I love a feel-good Disney movie. No really, I do. And this weekend, as we were all relaxing in our house and nursing some small colds that have made their way into my children’s noses, my husband turned on McFarland, USA.
Just in case you haven’t seen it, a short recap is that Coach White loses yet another job as a high school football coach, and has to move his family to McFarland California. He’s met with resistance, discomfort and a high school filled with at-risk youth, whose options include prison or a lifetime of picking produce in fields. Full stop.
Through twists and turns, they end up forming a cross country track team, and end up winning the state championship, which opens the door to college up for all of the boys on the team, and they all end up getting degrees and changing the path that had been before them.
We always love these types of stories, right? I mean, we can think of the 1980 USA hockey team and the move Miracle. Or another one of my favorites, Rudy. About the young man who knew that hard work could trump talent, but it had to include vision, heart and grit. What makes these movies pull at our heart strings and cheer is that we connect, on a very profound level, with those who fight through the inevitable to create the new.
We all want that, right? We want to believe that it’s possible to change our destinies, to push through boundaries and alter the obvious course in front of us. Every time I watch one of these movies, I’m inspired to work harder, to do more than I think I can and dream bigger.
I spent this summer working on a new book called Redefining Success, in a collaborative effort with 13 other women. The book launched on Thursday night at a party that exceeded my expectations. Now, I didn’t run on an unlikely track team, after picking lettuce for six hours in a field in the blazing sun, but it definitely wasn’t the future that was in front of me a few years ago. I had a fabulous future in front of me, it just wasn’t the one I wanted.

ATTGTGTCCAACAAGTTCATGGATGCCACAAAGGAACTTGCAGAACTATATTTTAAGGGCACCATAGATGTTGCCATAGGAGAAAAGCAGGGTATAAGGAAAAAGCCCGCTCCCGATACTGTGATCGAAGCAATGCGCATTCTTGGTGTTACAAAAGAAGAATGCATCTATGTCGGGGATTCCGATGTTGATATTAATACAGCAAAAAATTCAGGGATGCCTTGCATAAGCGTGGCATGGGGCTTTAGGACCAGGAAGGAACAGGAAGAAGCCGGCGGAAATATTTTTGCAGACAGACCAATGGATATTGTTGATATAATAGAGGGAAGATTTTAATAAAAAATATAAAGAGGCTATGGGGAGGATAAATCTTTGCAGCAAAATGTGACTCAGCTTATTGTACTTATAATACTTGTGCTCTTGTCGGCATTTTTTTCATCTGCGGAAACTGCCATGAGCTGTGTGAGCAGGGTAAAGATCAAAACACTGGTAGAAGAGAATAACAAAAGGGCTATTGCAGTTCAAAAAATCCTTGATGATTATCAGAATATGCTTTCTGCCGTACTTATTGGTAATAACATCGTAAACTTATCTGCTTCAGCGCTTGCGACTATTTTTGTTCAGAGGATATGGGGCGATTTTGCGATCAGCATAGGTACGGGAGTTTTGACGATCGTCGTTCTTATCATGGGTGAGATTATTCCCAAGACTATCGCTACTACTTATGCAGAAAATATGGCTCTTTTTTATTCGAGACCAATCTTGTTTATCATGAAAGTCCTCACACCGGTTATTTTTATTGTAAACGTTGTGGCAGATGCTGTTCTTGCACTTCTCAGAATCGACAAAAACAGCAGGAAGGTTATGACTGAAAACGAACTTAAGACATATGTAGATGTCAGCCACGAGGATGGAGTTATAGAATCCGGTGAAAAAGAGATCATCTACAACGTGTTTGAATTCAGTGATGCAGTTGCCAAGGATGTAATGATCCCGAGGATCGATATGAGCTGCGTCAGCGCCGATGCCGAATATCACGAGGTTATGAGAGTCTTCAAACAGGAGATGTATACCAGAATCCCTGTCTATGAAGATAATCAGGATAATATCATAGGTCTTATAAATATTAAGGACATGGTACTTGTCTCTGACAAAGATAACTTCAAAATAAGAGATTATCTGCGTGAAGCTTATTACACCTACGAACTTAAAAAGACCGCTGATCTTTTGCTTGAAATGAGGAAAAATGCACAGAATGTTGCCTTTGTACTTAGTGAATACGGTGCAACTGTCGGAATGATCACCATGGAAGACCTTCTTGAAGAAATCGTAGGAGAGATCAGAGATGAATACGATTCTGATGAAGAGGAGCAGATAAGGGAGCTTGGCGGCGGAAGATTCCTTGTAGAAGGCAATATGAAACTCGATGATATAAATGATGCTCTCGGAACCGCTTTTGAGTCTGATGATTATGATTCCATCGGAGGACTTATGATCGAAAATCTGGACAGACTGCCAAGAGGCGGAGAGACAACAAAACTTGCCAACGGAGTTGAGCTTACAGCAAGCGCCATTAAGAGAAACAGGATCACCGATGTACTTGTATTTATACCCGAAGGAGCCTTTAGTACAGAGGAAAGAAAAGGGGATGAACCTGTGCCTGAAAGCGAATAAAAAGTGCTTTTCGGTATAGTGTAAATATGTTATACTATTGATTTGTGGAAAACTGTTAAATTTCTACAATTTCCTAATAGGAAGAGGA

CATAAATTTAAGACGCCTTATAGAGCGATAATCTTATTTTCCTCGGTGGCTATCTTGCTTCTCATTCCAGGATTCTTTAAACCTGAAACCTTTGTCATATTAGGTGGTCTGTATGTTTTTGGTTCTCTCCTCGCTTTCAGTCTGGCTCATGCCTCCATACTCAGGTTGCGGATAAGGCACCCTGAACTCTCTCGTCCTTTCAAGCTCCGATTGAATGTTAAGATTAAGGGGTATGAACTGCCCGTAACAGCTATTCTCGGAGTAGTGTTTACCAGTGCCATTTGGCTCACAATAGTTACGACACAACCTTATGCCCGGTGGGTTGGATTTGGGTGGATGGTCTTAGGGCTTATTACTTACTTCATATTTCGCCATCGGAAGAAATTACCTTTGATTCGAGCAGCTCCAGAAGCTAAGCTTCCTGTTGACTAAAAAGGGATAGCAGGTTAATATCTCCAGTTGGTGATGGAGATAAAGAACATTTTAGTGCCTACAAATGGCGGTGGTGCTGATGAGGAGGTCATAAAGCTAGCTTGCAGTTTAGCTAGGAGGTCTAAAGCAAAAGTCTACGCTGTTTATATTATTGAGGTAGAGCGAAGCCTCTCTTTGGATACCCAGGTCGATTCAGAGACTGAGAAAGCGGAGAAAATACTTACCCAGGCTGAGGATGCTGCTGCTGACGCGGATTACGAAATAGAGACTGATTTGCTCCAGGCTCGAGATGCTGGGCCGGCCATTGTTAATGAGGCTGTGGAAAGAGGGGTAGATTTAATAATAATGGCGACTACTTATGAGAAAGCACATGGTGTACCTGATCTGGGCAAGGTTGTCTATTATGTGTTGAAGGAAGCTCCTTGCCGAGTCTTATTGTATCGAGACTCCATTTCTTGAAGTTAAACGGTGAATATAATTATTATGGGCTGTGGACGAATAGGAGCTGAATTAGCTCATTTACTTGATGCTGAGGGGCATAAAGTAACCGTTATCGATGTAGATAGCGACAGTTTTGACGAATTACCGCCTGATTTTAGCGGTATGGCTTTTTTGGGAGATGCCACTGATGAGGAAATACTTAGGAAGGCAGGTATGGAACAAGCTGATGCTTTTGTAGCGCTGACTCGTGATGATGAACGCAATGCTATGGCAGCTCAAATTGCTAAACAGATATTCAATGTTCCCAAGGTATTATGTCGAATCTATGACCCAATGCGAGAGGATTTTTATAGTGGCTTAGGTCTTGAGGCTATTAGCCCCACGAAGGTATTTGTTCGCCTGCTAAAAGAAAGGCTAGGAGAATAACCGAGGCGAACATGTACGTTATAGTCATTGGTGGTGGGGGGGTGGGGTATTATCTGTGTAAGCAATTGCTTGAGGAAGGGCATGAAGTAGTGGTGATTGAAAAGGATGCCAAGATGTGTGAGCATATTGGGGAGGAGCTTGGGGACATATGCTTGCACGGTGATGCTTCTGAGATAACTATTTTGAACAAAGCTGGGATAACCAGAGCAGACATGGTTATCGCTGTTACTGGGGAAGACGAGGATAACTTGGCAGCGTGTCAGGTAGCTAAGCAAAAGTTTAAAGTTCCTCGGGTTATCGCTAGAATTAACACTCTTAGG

In writing and editing the book, I had to take a deep hard look at who I have been in my life, where I started, how I was able to move through the different periods in my life and why I chose to work through what life handed me and create my own destiny. I had to do exactly what the book recommends we do, take time to ask ourselves the tough questions:
Why am I here?
What are my gifts?
What can I do for other people?
What do I want my life to be for?
And in light of last week’s shooting, yet another one, I couldn’t help but wonder if the course of events could have been different if we asked these types of questions in schools, and if we gave our children permission to look at the outward markers of success that we’re all told we should want, and really investigate whether or not we really want them.
Sometimes we need an outside force, like Coach White, to come in and ask us to take a good hard look at our probable future and look at how we can alter what we don’t like, and other times, it will come from within us. Redefining Success shares 13 stories that are a combination of both types of future altering. It was written to inspire moments like the one at the end of McFarland USA, when the slowest member of the team digs deep and surprises everyone by coming in ahead of his time and winning the championship for his entire team.
In today’s hectic, over-scheduled world, it’s on us to take the time to slow down, study our own lives and decide whether or not we want to be the runner who finds the inner strength to cause a miracle and pull out the “impossible.”
Oh, and of course the movie is based on a true story, and the closing credits includes the appearance of all of the boys we’ve come to know through the course of the movie, where they are now, and which colleges they attended.
If they can do it, so can we. Let’s do this thing.
*Image Property of Disney